That is the first night of a back-to-back, with former Spurs’ assistant coach Mike Budenholzer and his Atlanta Hawks coming to San Antonio on Saturday. Popovich is saving his two veterans for that game.

Duncan and Ginobili have looked like they found the fountain of youth this season. Duncan is taking on less of the offense but has been very efficient in those moments. Ginobili has the impact he did a few years back in his bench role.

What Gregg Popovich cares about is them playing like that come the postseason. So they will rest on Friday.

Brandon Armstrong impersonates Ray Allen (video)

2014 NBA Finals - Game Five
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Ray Allen is retired-ish, but he’ll always be running through screens – in our mind and in this video.

Celtics draft pick Marcus Thornton gets beer dumped on head during Australian game (video)

Marcus Thornton, Will Cherry

The Celtics drafted Marcus Thornton with No. 45 pick in the 2015 NBA draft. That essentially entitled him to the required tender – a one-year contract offer, surely unguaranteed at the minimum.

Thornton rejected that, which is almost always a mistake.

Rejecting the tender is a favor to the drafting team, which gets to keep the player’s exclusive rights for a year. If Thornton tries to join the NBA now, he’s stuck negotiating with only the Celtics.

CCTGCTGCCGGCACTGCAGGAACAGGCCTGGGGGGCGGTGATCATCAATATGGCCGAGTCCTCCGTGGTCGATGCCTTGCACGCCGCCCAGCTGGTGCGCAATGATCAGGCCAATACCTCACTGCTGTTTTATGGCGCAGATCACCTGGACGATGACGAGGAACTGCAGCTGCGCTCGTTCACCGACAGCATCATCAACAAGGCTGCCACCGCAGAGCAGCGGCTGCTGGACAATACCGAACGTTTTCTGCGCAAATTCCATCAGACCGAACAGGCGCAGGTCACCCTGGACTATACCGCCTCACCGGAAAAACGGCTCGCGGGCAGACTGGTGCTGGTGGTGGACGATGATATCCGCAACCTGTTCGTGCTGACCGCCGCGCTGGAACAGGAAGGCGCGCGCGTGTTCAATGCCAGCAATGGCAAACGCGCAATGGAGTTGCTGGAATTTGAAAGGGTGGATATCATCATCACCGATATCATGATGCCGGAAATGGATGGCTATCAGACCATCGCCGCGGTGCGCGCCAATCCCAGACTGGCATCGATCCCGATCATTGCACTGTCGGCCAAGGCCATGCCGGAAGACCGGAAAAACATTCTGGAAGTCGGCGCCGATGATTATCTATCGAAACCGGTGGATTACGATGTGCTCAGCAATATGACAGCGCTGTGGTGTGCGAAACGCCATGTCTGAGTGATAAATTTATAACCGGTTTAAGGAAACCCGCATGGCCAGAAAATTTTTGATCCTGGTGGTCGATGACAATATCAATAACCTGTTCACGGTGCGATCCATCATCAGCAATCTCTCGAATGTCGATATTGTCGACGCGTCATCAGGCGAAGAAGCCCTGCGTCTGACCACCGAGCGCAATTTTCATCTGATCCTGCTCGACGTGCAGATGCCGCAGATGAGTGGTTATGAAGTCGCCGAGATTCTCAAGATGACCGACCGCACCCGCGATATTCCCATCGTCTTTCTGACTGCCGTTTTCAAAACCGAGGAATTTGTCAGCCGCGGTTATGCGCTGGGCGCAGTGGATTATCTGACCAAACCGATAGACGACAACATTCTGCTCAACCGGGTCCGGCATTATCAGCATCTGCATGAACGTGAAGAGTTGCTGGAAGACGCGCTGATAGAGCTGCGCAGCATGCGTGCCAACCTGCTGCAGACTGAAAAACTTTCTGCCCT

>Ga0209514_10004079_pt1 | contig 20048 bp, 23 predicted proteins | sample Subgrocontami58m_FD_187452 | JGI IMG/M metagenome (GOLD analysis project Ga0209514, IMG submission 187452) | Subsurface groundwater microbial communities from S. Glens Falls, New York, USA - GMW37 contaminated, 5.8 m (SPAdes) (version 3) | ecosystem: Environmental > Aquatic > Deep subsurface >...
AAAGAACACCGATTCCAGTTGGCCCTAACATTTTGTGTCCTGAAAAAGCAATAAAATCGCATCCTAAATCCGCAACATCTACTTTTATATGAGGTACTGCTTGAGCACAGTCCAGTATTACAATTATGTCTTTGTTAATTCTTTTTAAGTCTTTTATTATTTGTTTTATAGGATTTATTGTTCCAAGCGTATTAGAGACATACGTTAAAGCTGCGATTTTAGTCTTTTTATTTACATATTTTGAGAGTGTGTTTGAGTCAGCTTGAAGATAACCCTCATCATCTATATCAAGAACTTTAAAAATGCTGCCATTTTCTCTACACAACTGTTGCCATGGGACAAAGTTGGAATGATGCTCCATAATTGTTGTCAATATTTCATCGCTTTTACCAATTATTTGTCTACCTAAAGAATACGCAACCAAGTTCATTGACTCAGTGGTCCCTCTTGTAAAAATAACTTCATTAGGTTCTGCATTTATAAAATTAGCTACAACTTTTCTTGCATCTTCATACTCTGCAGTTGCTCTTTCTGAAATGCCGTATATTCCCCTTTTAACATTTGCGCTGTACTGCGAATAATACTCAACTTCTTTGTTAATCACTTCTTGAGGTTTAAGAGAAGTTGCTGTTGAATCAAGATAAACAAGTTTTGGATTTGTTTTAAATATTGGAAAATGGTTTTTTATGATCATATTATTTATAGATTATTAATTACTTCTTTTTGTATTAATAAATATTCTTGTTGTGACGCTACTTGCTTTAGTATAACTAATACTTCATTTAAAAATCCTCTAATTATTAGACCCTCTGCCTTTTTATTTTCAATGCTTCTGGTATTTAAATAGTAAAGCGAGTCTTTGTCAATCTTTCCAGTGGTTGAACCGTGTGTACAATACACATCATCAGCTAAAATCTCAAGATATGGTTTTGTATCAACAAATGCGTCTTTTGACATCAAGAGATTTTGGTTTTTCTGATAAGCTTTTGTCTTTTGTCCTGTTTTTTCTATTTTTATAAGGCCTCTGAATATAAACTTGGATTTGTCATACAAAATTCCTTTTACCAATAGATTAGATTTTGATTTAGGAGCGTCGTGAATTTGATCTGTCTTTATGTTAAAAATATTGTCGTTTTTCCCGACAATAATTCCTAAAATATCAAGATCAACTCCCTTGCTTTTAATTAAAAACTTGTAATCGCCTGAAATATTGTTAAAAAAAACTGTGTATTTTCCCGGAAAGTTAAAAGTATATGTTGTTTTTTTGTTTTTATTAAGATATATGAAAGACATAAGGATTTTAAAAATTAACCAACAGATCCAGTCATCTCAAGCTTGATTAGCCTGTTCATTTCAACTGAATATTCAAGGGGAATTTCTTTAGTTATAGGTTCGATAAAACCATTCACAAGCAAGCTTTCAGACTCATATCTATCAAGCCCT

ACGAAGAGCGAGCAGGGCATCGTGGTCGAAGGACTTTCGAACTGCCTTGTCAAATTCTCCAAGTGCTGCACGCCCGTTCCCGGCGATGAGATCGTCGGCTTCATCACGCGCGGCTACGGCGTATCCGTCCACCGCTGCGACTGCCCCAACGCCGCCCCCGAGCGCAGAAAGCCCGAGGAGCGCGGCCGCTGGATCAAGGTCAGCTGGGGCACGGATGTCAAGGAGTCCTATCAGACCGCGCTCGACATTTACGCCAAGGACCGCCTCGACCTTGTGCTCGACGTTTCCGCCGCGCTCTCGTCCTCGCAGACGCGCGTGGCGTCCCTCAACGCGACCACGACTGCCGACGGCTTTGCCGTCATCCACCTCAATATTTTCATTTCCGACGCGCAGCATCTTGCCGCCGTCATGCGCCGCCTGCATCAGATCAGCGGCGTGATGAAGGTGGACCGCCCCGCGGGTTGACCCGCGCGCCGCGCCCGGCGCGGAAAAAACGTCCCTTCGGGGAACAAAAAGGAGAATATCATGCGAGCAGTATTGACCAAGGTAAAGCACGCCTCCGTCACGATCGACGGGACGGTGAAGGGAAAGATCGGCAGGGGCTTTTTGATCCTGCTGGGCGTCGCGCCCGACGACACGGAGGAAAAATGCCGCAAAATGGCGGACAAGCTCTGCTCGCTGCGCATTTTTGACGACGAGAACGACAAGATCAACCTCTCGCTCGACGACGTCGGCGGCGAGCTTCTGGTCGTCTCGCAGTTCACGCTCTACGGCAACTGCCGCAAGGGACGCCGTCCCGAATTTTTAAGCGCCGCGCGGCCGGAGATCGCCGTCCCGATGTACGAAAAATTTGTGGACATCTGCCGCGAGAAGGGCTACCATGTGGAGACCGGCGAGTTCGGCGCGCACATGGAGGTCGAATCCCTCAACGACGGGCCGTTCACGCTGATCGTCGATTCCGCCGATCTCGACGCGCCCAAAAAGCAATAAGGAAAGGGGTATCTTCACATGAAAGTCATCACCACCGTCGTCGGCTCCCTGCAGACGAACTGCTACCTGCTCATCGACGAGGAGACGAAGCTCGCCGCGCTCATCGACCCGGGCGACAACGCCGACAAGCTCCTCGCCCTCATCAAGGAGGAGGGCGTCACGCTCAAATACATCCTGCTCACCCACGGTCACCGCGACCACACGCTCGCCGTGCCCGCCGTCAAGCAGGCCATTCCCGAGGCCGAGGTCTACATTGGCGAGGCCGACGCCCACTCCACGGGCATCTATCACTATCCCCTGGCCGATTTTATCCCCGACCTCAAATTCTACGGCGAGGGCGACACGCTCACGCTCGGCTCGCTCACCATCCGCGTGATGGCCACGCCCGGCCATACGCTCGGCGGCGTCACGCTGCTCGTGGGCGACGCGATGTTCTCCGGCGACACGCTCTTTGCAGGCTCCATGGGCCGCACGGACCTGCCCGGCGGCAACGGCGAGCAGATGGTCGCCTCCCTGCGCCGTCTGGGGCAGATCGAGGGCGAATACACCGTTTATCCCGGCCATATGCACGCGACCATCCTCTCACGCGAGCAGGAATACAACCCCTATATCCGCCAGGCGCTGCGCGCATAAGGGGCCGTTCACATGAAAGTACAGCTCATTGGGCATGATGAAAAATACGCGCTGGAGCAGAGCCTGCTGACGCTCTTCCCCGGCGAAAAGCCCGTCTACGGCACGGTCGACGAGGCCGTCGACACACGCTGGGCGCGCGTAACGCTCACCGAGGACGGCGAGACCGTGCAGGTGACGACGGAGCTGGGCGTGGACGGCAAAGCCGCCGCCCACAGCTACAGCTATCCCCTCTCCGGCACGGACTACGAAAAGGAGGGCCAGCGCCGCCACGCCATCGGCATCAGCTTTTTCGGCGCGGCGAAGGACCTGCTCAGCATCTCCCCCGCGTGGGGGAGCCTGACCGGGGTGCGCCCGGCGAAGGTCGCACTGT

By accepting the tender, the player typically gets one of two outcomes. He either plays on that contract and draws an NBA salary or he gets waived. But even getting waived is better than rejecting the tender, because at least the player becomes a free agent and can negotiate with any team.

Players who reject the tender go to another league and play for less money. In Thornton’s case, that mean Australia.

How’s that going?

(Almost) never reject the required tender as a second-round pick.

Byron Scott says they just have to get Kobe Bryant better looks

Kobe Bryant, Joe Johnson, Byron Scott

Kobe Bryant is averaging 15.2 points a game at age 37. It’s just taking him 16.4 shots per game to get there. After his 1-of-14 shooting performance against the Warriors the other night — with too much isolation and too many plays run just for him — there has been a lot of talk about his shot. With reason, this is his shot chart so far this season.

Kobe shotchart season

So what do the Lakers’ do? Get Kobe to shoot less and get the ball in the hands of the young stars they supposed to be developing more? Nah.

They just need to get Kobe better looks, Scott told the Los Angeles Times.

“I know his mentality is that he can still play in this league,” Scott said. “And we feel the same way….

“Obviously he’s struggling right now with his shot, and I think everybody can see that,” Scott said. “So it’s trying to get him in better position to be able to have an opportunity to knock those shots down on a consistent basis. That’s No. 1.

“I don’t know if it’s his legs. I don’t think so. Again, our conversations are pretty blunt. … He tells me when he is tired and he tells me when he’s not tired. And the last few days, he said he feels great. So, I don’t think it’s a matter of him being tired or his legs being tired. I think it’s a matter of his timing being a little off.”

Yes, how could it be his legs? It’s not like he’s a 37-year-old with more than 55,000 NBA minutes played, and coming off an Achilles rupture and major knee surgery.

Honestly, I hope the Lakers and Kobe find a balance soon, because they have become just hard to watch. And I don’t want Kobe to go out this way.